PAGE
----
Nicaragua’s Walls Tell the Ongoing Story of a Wounded Nation

Nicaragua Walls

More than 200 photographs in an Instagram account reveal Nicaraguan discontent: The Walls Also Shout.

By Mónica García Peralta  (Confidencial)

HAVANA TIMES – Written in pink on what was once a white wall are the words, “FEMINIST REVOLUTION”. It’s hard to see them due to the wall’s deterioration. Just below, in blue, can be seen the words “APRIL 19”, “The Minuscules”, “DANIEL GET OUT”. And very faintly, off to the side, the beginning of a biblical quote: Mateo 5:6-11, “Blessed are those who hunger and thirst for righteousness, for they shall be filled”.

These are just a few of the hundreds of painted messages on walls throughout Nicaragua. Since April 18, 2018, when most Nicaraguans witnessed the Ortega-Murillo regime’s repression, protests have taken place not only in the streets but on the walls as well. The Instagram account, “The Walls Also Shout” (In Spanish: Las paredes también gritan), provide a small sampling of the discontent.

Photo: Nicaraguan Walls

Protesting through Social Media

This is the first photograph of more than 200 reflecting graffiti, stencils or simple wall paintings throughout Nicaragua, and other countries as well. The account is managed by two people; one of them works in communication and is a feminist who loves photography, writing, art and design. The other is a communication student who is also passionate about photography and the arts.

Both prefer to remain anonymous due to the danger of being visible these days. Persecution and harassment are carried out not only by the regime and its police force, but also by its supporters and fanatics. When the protests first erupted in April of 2018, both of them took to the streets of their own Accord; but now that the regime has prohibited all forms of public demonstration, they’ve had to limit their protesting to the world of social media.

“We’ve designed stencils, we’ve painted, and we’ve taken photos of our work. It’s all related to the stages of the crisis we’ve lived through. For example, beginning in April 2018 we painted alongside other people. Then we decided to create our online site. And then we began photographing the work of others in addition to our own,” the creators of Nicaraguan Walls tell us (Paredes nicas in Spanish).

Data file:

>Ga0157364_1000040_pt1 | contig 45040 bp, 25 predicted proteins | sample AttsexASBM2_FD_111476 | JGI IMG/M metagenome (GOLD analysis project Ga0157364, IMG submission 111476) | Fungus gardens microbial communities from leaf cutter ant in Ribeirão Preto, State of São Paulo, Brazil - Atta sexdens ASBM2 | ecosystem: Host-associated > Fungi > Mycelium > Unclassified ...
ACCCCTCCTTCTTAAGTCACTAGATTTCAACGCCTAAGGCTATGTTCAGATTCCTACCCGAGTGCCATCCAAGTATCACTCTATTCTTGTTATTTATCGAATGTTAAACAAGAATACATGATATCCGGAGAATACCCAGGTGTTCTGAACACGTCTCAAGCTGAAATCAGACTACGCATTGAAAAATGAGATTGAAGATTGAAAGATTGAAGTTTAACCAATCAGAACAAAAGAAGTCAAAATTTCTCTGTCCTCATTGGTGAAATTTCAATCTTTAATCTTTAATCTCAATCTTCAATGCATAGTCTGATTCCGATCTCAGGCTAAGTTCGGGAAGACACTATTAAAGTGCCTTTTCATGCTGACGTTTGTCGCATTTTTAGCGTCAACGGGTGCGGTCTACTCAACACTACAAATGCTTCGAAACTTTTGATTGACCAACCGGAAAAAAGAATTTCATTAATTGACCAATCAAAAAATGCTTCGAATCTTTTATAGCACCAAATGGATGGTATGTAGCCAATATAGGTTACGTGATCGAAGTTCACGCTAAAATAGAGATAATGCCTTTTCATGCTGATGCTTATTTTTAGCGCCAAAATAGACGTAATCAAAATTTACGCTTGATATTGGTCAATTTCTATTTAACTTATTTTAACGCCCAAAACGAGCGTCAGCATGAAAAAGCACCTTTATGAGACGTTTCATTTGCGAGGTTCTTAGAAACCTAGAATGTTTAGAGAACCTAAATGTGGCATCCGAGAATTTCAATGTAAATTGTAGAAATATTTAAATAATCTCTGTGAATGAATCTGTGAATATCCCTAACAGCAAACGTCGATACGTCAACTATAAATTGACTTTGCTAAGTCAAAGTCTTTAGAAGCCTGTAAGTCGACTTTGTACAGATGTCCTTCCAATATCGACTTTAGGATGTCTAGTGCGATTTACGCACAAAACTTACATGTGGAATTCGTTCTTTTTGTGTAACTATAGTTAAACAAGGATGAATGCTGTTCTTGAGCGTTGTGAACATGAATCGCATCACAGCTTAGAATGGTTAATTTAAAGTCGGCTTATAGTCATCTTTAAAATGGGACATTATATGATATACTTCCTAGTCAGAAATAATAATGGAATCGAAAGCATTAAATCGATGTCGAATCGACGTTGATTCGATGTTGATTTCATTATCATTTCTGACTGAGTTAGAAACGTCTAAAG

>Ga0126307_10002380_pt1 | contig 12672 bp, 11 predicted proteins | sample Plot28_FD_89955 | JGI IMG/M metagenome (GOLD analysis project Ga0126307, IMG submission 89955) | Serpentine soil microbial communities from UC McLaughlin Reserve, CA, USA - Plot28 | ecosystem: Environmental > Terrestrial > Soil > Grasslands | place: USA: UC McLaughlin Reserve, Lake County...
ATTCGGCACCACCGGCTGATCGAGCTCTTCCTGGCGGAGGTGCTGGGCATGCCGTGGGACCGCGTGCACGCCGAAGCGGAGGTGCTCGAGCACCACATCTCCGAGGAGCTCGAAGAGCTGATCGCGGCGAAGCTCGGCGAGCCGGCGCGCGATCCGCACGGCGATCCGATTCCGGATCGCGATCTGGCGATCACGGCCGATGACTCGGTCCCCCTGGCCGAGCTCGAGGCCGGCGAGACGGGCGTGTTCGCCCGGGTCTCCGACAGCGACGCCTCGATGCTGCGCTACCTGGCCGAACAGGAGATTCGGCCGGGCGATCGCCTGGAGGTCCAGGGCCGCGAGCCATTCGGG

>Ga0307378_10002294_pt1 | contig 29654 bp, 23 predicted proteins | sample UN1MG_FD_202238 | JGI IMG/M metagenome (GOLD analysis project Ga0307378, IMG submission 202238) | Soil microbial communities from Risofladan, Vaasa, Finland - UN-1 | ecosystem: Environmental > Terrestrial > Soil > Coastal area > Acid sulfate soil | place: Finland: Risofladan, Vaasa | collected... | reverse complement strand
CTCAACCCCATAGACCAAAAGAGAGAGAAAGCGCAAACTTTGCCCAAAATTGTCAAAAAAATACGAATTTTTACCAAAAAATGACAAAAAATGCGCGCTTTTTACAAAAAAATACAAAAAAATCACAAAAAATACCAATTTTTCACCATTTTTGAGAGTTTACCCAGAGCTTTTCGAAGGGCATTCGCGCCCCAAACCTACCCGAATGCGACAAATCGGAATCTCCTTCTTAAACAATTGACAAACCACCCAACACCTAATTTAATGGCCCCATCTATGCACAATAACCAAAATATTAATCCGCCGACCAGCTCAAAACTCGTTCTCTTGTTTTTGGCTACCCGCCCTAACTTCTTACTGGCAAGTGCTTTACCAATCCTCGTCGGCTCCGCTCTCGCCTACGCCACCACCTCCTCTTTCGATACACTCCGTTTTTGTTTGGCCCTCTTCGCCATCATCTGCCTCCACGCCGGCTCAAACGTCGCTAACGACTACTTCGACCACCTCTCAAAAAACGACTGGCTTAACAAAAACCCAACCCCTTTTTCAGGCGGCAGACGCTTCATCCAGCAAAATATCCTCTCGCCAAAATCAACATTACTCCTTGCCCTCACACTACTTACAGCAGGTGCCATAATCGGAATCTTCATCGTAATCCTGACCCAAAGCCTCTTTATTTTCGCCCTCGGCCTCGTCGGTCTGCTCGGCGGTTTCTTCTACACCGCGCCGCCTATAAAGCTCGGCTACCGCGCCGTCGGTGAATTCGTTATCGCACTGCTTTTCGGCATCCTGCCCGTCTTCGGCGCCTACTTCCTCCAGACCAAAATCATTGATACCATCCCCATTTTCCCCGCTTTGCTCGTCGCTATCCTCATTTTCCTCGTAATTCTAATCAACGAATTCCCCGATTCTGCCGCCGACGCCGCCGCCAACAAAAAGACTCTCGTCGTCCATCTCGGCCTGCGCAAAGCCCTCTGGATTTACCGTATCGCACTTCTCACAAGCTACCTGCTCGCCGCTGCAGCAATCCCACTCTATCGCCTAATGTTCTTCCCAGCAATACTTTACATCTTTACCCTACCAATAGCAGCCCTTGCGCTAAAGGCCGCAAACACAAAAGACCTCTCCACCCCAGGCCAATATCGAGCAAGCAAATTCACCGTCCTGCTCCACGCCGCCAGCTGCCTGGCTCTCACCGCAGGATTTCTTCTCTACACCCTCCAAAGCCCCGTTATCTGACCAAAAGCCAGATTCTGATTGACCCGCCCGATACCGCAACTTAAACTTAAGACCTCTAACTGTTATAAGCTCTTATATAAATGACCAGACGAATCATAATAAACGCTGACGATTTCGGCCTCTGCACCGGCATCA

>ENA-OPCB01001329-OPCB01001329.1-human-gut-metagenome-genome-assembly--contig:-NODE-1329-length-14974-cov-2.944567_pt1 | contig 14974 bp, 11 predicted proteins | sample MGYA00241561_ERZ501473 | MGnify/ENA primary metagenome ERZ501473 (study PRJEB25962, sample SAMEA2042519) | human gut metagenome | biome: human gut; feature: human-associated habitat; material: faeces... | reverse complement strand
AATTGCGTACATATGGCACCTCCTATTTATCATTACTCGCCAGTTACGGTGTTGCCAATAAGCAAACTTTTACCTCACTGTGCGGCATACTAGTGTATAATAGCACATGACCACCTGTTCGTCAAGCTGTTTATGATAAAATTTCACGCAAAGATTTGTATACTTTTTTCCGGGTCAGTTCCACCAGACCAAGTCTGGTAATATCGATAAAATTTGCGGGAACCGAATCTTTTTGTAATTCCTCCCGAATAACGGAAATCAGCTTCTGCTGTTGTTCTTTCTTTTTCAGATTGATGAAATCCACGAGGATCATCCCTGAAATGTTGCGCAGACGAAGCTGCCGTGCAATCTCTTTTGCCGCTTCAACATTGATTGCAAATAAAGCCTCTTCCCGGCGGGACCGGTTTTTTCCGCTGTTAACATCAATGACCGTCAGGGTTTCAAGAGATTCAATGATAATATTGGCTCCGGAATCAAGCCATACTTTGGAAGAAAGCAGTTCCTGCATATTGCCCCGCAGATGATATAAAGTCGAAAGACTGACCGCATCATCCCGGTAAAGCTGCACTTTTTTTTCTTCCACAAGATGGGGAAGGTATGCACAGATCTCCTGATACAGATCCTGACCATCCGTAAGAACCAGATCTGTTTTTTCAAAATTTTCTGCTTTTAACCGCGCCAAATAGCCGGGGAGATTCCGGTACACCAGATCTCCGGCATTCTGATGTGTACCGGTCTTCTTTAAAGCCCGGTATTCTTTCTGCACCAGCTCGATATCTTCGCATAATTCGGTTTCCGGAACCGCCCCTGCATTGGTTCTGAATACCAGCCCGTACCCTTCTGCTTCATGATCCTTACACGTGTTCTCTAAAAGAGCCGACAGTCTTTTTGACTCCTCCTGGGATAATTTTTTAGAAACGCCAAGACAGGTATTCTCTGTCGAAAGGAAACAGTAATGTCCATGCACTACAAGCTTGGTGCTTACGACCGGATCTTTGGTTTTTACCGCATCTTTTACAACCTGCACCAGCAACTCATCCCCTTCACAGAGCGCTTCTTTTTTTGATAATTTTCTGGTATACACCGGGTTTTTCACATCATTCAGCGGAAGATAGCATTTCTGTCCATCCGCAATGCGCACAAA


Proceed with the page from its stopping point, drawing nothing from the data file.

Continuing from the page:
One year of publishing wall graffiti

On August 11, 2019, the two Instagram account creators celebrated one year of publishing photos of wall paintings. They’ve tried to maintain a constant rhythm by publishing every other day. “We try to create our social media content calendar during the weekends so that our site has the best presentation possible and coincides with important dates of the April Revolution. We generally program the publications for the whole week, which means we don’t have to take too much time away from our classes or daily work,” they said.

 

 

Both creators recognize the historic value of this project and all that it will signify a few years down the road. “This multi-generational bank of national and international images has helped us channel our energies and the responsibilities we’ve faced as a result of the crisis and repression throughout this past year. Despite everything, we’ve been able to maintain resistance through this mechanism,” they said.

For these women, the walls have never fallen silent. According to them, “they never will (fall silent); and we hope that with appropriate security measures and awareness, the people can continue to make use of public spaces.” The expectation of these communications professionals and lovers of the arts is that one day they might present this project in a physical space such as an exposition or a presentation. “We believe that the walls represent an important front within the civic resistance movement, currently experiencing so much silence and repression.”

 



One thought on “Nicaragua’s Walls Tell the Ongoing Story of a Wounded Nation

  • Very well done Nicaragua need people like you not to be afraid of the regime assassins of Daniel Murillo. Thank you Freddy from Nicaragua.

    Reply

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